“We have ongoing funding needs for areas of work that are part of our normal service e.g staff we have in post who were needed to support families before the Covid-19 crisis and will be even more needed after. These needs do not 'fit' many of the Covid-19 Response Grant Programme criteria and we have therefore been unable to make as many applications as we would normally make to Trusts & Foundations who have put normal programmes on hold.” - survey respondent
Whilst the emergency support is welcome, this also has long term implications for how much future funding is available from trusts and foundations as they recover from this period. This concern in part drives worries about long-term sustainability. Whilst some organisations remain cautiously optimistic, 65% of respondents to the question (out of 88 respondents) say they are only somewhat confident about their long-term sustainability.
We will be providing a briefing of the survey findings to senior officials at the Ministry of Justice – which you can read here – and using the findings to inform our influencing work with officials, government select committees and funders. We will also use it to inform the support we provide the sector to help organisations navigate this challenging time. In addition to this we will also be using the findings in an upcoming report on the impact of Covid-19 on the voluntary sector in criminal justice.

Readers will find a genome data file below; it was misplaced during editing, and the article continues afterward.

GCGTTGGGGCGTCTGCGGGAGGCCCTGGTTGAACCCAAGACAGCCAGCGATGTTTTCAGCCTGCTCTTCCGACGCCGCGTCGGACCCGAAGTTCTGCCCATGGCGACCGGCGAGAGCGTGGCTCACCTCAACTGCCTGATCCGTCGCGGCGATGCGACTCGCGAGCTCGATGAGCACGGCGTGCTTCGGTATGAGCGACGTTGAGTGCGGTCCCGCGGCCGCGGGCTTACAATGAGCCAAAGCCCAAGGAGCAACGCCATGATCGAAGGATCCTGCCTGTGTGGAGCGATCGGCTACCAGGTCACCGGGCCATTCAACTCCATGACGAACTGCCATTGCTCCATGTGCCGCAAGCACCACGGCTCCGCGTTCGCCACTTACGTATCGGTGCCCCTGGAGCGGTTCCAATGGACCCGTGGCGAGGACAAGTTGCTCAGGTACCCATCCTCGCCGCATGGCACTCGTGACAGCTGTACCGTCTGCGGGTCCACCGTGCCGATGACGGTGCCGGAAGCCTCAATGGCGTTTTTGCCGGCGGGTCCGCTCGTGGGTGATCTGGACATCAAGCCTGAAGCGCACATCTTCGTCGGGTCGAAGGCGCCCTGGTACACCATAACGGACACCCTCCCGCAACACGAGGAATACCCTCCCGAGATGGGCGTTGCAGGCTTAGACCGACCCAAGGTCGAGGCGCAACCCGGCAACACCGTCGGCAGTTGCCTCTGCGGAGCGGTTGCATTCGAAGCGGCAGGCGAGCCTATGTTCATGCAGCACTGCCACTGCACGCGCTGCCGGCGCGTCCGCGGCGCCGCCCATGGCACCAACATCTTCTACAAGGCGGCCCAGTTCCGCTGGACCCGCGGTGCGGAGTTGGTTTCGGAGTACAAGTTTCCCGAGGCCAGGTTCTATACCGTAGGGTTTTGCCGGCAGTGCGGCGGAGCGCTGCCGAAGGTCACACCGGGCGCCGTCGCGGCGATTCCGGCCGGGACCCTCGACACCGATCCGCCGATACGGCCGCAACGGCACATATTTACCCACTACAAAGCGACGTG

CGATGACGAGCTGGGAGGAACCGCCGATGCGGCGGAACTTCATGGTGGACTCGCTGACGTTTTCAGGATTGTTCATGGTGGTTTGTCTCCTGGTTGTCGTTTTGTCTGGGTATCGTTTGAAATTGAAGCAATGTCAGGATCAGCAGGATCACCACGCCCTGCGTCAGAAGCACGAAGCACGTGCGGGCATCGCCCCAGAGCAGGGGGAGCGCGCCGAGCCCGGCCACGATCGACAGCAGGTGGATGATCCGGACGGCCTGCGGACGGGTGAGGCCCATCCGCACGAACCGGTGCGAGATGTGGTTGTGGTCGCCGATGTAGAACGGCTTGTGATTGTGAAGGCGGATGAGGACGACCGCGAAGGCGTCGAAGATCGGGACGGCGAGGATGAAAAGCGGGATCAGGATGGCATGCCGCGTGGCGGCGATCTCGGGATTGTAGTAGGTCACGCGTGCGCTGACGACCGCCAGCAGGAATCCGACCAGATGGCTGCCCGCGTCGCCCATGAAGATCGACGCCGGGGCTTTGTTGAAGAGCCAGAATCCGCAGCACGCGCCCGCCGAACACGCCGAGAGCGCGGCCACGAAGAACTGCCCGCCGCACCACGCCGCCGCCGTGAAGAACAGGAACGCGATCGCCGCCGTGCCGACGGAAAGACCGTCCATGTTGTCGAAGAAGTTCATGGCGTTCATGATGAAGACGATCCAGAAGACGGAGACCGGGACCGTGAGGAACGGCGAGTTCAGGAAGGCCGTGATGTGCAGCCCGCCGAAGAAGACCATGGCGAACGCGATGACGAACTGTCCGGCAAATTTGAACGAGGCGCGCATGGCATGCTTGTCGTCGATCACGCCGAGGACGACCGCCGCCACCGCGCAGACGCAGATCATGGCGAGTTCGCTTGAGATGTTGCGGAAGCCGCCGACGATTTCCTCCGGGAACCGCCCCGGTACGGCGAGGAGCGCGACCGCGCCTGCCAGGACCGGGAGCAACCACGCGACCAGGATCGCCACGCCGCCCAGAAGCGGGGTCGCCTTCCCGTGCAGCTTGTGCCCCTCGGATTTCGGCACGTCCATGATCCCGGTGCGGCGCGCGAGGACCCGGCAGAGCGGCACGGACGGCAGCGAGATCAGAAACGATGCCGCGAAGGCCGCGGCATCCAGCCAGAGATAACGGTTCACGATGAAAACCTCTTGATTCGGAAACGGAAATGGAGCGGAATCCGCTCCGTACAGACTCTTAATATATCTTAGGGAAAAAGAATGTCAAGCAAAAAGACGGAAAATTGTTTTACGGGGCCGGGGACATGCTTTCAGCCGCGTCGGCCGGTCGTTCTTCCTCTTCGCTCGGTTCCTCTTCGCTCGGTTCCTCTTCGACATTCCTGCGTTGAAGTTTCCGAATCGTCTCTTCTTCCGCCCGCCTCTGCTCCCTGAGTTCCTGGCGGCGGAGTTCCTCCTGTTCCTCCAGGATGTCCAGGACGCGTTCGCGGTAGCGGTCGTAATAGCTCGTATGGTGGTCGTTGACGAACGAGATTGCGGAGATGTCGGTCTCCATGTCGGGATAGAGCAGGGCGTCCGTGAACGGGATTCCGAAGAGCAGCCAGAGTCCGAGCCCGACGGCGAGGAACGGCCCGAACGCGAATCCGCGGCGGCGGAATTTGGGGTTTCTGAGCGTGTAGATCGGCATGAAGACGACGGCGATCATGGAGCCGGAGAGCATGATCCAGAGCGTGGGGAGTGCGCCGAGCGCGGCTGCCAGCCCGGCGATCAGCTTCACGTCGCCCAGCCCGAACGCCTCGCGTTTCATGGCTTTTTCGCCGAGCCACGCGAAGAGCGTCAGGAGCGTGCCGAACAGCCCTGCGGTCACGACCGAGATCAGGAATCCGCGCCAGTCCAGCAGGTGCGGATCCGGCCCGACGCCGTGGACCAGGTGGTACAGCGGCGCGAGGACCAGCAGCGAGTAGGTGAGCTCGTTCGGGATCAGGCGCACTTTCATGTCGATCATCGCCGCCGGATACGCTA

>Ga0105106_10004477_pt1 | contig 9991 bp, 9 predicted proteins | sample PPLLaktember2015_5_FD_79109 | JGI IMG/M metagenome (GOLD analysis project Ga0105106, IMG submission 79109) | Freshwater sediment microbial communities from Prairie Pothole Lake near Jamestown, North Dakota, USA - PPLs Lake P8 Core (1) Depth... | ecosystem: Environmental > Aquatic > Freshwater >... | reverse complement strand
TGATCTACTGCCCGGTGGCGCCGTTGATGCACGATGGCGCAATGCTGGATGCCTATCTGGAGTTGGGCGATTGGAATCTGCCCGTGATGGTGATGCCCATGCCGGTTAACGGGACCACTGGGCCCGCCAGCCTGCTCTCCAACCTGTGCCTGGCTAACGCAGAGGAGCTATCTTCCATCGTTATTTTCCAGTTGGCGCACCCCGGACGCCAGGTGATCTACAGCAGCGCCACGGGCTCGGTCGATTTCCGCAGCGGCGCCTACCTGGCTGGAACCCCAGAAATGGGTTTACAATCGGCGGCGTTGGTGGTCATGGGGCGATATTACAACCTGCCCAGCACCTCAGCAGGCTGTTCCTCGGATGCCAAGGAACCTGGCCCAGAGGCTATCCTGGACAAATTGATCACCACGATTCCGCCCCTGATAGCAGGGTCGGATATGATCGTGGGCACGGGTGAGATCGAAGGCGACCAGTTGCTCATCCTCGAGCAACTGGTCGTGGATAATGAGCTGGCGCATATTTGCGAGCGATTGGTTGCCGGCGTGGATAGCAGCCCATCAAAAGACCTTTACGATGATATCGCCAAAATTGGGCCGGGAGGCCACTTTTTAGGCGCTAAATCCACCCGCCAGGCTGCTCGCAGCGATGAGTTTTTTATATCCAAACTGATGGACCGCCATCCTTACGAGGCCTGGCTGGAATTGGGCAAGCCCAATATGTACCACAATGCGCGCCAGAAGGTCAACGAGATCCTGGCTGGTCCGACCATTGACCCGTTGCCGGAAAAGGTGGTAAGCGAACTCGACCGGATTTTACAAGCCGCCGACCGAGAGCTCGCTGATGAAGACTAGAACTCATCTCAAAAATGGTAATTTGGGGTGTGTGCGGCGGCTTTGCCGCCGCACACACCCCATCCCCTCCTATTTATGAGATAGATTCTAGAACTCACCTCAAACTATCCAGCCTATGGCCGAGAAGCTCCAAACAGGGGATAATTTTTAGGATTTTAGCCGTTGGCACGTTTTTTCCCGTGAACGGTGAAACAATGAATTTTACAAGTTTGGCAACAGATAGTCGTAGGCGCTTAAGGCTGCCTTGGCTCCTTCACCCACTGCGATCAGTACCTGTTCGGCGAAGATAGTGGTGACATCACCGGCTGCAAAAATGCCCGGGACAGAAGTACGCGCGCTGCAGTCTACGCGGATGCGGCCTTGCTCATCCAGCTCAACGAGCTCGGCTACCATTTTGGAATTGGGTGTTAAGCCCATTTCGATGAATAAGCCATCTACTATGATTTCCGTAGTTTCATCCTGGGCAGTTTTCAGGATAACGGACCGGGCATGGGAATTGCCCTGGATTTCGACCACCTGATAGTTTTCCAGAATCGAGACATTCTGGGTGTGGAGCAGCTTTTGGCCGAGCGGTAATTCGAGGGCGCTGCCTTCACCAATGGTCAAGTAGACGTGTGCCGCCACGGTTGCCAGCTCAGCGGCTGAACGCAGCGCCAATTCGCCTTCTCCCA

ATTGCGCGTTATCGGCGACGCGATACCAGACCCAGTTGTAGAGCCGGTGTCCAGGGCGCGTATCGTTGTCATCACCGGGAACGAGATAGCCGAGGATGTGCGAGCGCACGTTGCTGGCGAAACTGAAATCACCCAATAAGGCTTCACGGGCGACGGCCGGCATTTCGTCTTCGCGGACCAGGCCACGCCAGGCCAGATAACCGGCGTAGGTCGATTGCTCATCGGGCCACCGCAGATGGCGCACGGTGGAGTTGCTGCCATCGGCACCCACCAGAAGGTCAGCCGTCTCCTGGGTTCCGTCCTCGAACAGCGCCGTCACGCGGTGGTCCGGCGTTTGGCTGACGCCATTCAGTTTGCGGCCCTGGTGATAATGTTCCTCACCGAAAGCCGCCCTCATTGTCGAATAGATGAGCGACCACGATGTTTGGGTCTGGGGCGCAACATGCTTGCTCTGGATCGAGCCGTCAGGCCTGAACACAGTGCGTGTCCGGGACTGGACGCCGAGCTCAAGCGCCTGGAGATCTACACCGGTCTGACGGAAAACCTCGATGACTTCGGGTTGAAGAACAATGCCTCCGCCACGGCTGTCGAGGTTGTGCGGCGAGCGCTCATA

If you have any questions about the survey’s findings, please contact Lauren Nickolls, Policy Officer.
Notes from the Reducing Reoffending Third Sector Advisory Group (RR3) Special Interest Group on Covid-19
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We are extremely disappointed that the JCVI advice on phase 2 of the COVID vaccination programme does not prioritise people in prison and those who work with them, including voluntary sector staff and volunteers https://gov.uk/government/publications/priority-groups-for-phase-2-of-the-coronavirus-covid-19-vaccination-programme-advice-from-the-jcvi/jcvi-interim-statement-on-phase-2-of-the-covid-19-vaccination-programme